Advisory Committee on Immunization Practices Recommended Immunization Schedule for Adults Aged 19 Years or Older — United States, 2016
Weekly / February 5, 2016 / 65(4);88–90
On February 2, 2016, this report was posted online as an MMWR Early Release.
David K. Kim, MD1; Carolyn B. Bridges, MD1; Kathleen H. Harriman, PhD2; Advisory Committee on Immunization Practices (ACIP), ACIP Adult Immunization Work Group3 (View author affiliations)View suggested citation
In October 2015, the Advisory Committee on Immunization Practices (ACIP)* approved the Recommended Immunization Schedule for Adults Aged 19 Years or Older, United States, 2016. This schedule provides a summary of ACIP recommendations for the use of vaccines routinely recommended for adults aged 19 years or older in two figures, footnotes for each vaccine, and a table that describes primary contraindications and precautions for commonly used vaccines for adults. Although the figures in the adult immunization schedule illustrate recommended vaccinations that begin at age 19 years, the footnotes contain information on vaccines that are recommended for adults that may begin at age younger than age 19 years. The footnotes also contain vaccine dosing, intervals between doses, and other important information and should be read with the figures.
Changes in the 2016 adult immunization schedule from the 2015 schedule included the following new ACIP recommendations:
Interval change for 13-valent pneumococcal conjugate vaccine (PCV13) followed by 23-valent pneumococcal polysaccharide vaccine (PPSV23) from “6 to 12 months” to “at least 1 year” for adults aged ≥65 years who do not have immunocompromising conditions, anatomical or functional asplenia, cerebrospinal fluid leaks, or cochlear implants (1). The interval for adults aged ≥19 years with any of these conditions is at least 8 weeks (2).
Serogroup B meningococcal (MenB) vaccine series should be administered to certain groups of persons aged ≥10 years who are at increased risk for serogroup B meningococcal disease (3).
Men B vaccine series may be administered to adolescents and young adults aged 16 through 23 years (preferred age is 16 through 18 years) to provide short-term protection against most strains of serogroup B meningococcal disease (4).
Nine-valent human papillomavirus (HPV) vaccine (9vHPV) has been added to the schedule and can be used for routine vaccination of females and males against HPV (5).
These recommendations were also reviewed and approved by the American College of Physicians, the American Academy of Family Physicians, the American College of Obstetricians and Gynecologists, and the American College of Nurse-Midwives.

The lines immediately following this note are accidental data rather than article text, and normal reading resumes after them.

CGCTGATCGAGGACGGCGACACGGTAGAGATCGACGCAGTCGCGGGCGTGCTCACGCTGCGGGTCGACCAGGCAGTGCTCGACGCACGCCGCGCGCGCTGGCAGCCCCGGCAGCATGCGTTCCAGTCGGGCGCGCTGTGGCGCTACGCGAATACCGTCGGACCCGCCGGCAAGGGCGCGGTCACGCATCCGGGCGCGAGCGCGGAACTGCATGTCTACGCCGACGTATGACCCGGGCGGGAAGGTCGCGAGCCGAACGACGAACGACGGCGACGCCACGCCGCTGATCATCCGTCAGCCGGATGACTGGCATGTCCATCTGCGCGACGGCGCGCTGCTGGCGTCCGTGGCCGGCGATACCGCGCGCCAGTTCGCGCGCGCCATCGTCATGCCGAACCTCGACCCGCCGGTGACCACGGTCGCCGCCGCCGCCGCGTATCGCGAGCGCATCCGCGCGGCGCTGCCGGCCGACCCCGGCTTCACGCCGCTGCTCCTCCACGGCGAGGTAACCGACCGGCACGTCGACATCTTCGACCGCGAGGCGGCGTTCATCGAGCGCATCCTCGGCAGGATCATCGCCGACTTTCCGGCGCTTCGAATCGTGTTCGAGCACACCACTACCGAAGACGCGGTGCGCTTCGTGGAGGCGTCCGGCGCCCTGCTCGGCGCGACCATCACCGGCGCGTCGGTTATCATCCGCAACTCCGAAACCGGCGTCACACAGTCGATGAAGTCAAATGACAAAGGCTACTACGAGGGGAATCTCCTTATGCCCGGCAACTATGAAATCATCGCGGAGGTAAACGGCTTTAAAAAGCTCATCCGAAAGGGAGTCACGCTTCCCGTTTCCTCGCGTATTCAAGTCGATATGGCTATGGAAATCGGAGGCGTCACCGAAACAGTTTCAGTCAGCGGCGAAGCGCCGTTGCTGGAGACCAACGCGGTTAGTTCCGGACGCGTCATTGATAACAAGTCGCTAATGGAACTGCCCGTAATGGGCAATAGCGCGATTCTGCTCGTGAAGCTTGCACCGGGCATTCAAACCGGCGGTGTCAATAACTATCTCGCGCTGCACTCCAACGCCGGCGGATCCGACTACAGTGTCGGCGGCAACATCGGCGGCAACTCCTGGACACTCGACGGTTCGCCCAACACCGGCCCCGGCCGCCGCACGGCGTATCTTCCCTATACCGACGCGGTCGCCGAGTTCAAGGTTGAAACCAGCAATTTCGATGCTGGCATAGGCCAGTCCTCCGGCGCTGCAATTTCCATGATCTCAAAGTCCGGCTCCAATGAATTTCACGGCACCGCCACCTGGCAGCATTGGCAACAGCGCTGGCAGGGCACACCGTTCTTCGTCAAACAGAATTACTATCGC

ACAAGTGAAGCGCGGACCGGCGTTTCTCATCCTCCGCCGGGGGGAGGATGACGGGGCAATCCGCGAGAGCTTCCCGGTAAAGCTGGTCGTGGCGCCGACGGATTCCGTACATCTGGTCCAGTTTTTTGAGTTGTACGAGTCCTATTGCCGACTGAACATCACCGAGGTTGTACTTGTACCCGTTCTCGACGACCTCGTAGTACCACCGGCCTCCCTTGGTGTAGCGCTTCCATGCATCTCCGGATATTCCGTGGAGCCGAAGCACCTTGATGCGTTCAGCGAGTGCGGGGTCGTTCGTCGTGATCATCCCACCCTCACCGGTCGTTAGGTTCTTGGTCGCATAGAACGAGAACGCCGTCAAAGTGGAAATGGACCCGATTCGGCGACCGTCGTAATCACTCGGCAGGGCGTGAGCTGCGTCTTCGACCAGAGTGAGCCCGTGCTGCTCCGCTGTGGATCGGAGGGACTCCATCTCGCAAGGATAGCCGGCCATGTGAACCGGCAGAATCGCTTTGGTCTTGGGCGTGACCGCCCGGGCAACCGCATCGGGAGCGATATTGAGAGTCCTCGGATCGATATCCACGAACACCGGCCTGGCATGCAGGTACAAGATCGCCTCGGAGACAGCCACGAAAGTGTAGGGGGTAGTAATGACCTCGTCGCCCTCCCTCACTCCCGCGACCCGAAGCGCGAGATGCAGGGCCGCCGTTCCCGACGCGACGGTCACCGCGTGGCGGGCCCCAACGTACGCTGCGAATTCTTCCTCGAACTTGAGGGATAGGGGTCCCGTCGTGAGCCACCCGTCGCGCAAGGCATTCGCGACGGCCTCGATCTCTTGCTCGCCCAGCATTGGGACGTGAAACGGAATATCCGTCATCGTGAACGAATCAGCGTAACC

The 2016 adult immunization schedule contains the following changes from the 2015 schedule:
In Figures 1 (“Recommended adult immunization schedule, by vaccine and age group”) and 2 (“Vaccines that might be indicated for adults based on medical and other indications”), the row for “Meningococcal” was retitled “Meningococcal 4-valent conjugate (MenACWY) or polysaccharide (MPSV4)” and a new row for “Meningococcal B (MenB)” was added; additional text was added in indication bars to describe reasons for alternate dosing schedules for vaccines where such designations were appropriate. For example, the measles, mumps, and rubella (MMR) indication bar that stated “1 or 2 doses” in the 2015 schedule was revised to “1 or 2 doses depending on indication” in the 2016 schedule.
In Figure 2, the text in the PPSV23 indication bar was revised from “1 or 2 doses” to “1, 2, or 3 doses depending on indication” to account for the recommendation that adults aged ≥19 years with immunocompromising conditions or anatomical or functional asplenia can receive up to 3 doses of PPSV23. The text in the Haemophilus influenzae type b (Hib) indication bar was revised from “1 or 3 doses” to “3 doses, post-HSCT recipients only” because adults who have received hematopoietic stem cell transplants are the only group for which a 3-dose series of Hib vaccination is recommended; for the other groups of adults for which Hib vaccination is recommended, the text in the indication bar has been revised to “1 dose.”
In Footnotes, the sections on influenza, pneumococcal, meningococcal, and HPV vaccination were changed as follows:
The language on vaccinating persons with egg allergies was clarified to state: “Persons aged ≥18 years with egg allergy of any severity may receive the recombinant influenza vaccine (RIV) because it does not contain any egg protein. Persons with hives-only allergy to eggs may receive the inactivated influenza vaccine (IIV) with additional safety measures.” (6).
Two errata in the 2015 footnotes on pneumococcal vaccination were corrected: 1) “Adults aged ≥19 years” replaced “adults aged 19 through 64 years” as the age at which adults with immunocompromising conditions, anatomical or functional asplenia, cerebrospinal fluid leaks, or cochlear implants should receive PCV13 followed by PPSV23 at least 8 weeks later (7); and 2) “Adults aged 19 through 64 years who are residents of nursing homes and other long-term care facilities” was removed from the list of persons for whom PPSV23 is recommended. These adults should be assessed for pneumococcal vaccination status and vaccinated as appropriate on the basis of age or medical indications (7).
Recommendations for the use of MenB vaccine for persons aged ≥10 years with certain conditions were included (3). Information was also included to indicate that persons aged 16 through 23 years (preferred age range is 16 through 18 years) may be vaccinated with either a 2-dose series of MenB-4C or a 3-dose series of MenB-FHbp vaccine to provide short-term protection against most strains of serogroup B meningococcal disease (4).
The use of 9vHPV vaccine for HPV vaccination of young adult females and males was added (4). For females, 2vHPV, 4vHPV, or 9vHPV may be used; for males, 4vHPV or 9vHPV may be used as indicated.
In the table of contraindications and precautions to commonly used vaccines in adults, rows for MenACWY/MPSV4 and MenB vaccines replaced the single row for meningococcal vaccine in the 2016 table.